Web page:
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Roland MKS-50

Roland MKS-50

2.5 2.5 out of 5, based on 1 Review

A solid 6-voice DCO Roland analog synth in a space-saving 1U rack form factor.


31st August 2019

Roland MKS-50 by synthcoyote

  • Sound Quality 4 out of 5
  • Ease of use 1 out of 5
  • Features 2 out of 5
  • Bang for buck 3 out of 5
  • Overall: 2.5
Roland MKS-50

I've long been a sucker for the sound of the Roland Alpha Juno series synths. While not as sought-after as the legendary Juno 60 or Jupiter 8, they are nevertheless wonderful examples of 80s synth tech. The MKS-50 represents the most compact of the MKS series rack-mount analog synths.

The voice architecture is identical to the Alpha Juno, with a single DCO per voice, featuring a sub-oscillator and pulse width control (and modulation)as well as noise. Each voice has a non-resonant high-pass filter followed by a resonant 24 db/octave low pass filter built on the classic Roland OTA filter architecture (specifically a IR3R05 IC). The LPF is not capable of self-resonance. A single LFO is available to modulate DCO pitch or HPF filter frequency.The effects section consists of a chorus with depth control.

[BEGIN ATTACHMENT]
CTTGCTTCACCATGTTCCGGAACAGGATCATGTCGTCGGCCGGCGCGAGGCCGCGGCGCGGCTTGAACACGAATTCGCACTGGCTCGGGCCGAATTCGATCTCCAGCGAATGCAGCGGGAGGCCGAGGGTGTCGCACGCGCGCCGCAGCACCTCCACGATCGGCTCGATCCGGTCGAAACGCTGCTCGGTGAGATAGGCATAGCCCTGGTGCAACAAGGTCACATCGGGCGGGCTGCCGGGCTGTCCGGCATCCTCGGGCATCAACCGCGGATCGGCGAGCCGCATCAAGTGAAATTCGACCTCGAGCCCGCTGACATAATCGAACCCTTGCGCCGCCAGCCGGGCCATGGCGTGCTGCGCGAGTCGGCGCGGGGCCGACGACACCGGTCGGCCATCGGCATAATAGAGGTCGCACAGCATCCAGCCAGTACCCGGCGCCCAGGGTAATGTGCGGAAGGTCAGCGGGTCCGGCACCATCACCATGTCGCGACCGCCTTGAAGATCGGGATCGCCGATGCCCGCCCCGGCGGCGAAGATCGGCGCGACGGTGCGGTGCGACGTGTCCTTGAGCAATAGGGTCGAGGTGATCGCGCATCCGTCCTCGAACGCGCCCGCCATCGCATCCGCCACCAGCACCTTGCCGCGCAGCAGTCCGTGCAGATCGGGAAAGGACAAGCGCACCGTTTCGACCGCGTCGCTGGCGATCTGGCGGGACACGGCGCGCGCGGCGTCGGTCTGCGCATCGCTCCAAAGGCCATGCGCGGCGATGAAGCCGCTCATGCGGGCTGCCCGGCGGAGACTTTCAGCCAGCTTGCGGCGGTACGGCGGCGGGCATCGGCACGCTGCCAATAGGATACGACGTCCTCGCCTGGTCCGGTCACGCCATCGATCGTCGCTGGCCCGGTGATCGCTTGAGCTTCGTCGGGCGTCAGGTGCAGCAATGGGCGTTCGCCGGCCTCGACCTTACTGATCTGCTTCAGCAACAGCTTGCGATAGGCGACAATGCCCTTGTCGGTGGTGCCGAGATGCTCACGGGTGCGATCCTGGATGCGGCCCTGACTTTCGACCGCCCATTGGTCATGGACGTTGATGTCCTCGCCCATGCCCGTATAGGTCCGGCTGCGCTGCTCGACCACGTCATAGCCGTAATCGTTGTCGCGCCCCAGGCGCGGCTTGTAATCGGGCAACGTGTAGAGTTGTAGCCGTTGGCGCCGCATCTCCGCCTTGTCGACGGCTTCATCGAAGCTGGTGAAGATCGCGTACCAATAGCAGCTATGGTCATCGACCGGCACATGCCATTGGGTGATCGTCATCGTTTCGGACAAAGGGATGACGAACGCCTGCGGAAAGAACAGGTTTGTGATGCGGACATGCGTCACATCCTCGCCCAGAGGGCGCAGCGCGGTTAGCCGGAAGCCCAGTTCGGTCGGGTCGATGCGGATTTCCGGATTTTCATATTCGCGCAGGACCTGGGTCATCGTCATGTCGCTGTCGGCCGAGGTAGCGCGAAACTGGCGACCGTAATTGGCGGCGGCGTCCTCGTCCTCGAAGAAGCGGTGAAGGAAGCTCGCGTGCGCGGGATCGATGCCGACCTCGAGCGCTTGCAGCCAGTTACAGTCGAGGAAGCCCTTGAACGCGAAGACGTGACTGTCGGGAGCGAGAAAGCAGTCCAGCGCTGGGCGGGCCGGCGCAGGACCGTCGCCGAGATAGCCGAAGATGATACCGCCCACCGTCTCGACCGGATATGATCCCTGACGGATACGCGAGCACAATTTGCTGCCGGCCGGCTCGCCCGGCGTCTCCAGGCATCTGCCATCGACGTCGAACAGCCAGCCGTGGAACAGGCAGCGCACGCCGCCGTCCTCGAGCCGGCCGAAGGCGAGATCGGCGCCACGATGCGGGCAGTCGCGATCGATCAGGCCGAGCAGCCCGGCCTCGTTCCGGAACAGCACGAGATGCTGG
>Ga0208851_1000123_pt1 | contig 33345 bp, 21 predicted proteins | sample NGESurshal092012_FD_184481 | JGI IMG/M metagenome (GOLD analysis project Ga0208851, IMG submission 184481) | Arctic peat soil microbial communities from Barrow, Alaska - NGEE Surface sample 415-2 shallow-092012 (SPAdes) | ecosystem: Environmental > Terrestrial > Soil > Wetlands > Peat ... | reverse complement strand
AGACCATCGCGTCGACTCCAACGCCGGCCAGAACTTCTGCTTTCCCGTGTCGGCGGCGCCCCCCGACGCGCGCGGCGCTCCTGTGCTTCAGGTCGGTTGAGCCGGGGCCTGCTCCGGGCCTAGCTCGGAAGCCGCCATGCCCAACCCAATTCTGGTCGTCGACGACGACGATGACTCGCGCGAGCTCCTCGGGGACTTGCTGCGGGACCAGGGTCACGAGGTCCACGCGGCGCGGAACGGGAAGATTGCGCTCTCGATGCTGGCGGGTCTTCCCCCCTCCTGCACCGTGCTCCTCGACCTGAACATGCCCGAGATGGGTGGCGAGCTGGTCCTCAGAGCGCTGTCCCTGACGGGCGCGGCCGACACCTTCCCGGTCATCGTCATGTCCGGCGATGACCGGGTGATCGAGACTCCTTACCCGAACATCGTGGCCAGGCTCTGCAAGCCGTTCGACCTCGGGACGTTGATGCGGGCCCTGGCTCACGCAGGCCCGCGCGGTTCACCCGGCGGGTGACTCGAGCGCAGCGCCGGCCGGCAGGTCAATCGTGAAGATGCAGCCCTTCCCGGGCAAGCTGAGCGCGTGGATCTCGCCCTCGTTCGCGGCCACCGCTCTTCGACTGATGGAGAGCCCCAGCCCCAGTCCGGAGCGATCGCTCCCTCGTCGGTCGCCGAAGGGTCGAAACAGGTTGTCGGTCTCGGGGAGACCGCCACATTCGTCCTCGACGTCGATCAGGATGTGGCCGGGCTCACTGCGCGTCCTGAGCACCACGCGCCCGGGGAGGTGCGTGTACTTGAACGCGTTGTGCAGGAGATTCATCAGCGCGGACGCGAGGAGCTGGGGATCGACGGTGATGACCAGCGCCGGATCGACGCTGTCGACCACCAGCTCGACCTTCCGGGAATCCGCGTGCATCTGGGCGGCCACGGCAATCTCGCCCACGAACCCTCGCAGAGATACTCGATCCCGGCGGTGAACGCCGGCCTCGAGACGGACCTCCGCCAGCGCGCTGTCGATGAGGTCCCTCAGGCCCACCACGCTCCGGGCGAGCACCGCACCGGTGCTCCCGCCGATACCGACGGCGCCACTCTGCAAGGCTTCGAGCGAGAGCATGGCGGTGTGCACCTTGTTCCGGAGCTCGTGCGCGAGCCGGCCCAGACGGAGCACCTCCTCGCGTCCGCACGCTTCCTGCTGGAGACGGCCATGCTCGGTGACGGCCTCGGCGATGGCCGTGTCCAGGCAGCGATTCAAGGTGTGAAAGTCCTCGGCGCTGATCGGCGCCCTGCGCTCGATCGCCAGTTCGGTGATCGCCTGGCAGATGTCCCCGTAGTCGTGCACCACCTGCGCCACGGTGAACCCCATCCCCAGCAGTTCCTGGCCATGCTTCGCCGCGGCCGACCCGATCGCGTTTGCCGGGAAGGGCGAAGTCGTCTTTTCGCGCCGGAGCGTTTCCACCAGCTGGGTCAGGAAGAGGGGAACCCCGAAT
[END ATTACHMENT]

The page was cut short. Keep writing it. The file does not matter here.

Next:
The MKS-50 receives MIDI velocity data, and supports aftertouch control over the VCA, VCF, and LFO.

The preset memory features a ROM bank of factory presets as well as a user-writable bank. There are 64 patches per bank.

Because there are precious few front panel controls on the MKS-50, editing is best accomplished using an external editor. There are a number of options for this including Roland's own PG-300 programmer, the CTRLR software editor, and the excellent MIDIClub JunoCTRL (which I use). You can use the MKS-50 without a 'knobby' interface, but I don't really recommend it. With one it's easy and fun to tweak and dial in the perfect sound. Without one, it can be an exercise in frustration.

The sound of the Alpha Junos (and therefore the MKS-50) is relatively unique: with the DCOs able to generate complex wave shapes you get some pretty amazing tones, but also have access to more conventional Juno analog sounds using the simple sawtooth and square waves. The filters still have the classic Roland sound, and are really one of the best features of this synth.

A common problem with these is the failure of the chorus unit, which results in an oscillating crackling noise. The repair is relatively straightforward, but it's difficult to find techs who work on these.

In all, the MKS-50 gives you a lot of sound and capability in a small package. The only other 1U 6-voice analog synths you're likely to find are the Oberheim Matrix 1000, which typically cost far more.

 
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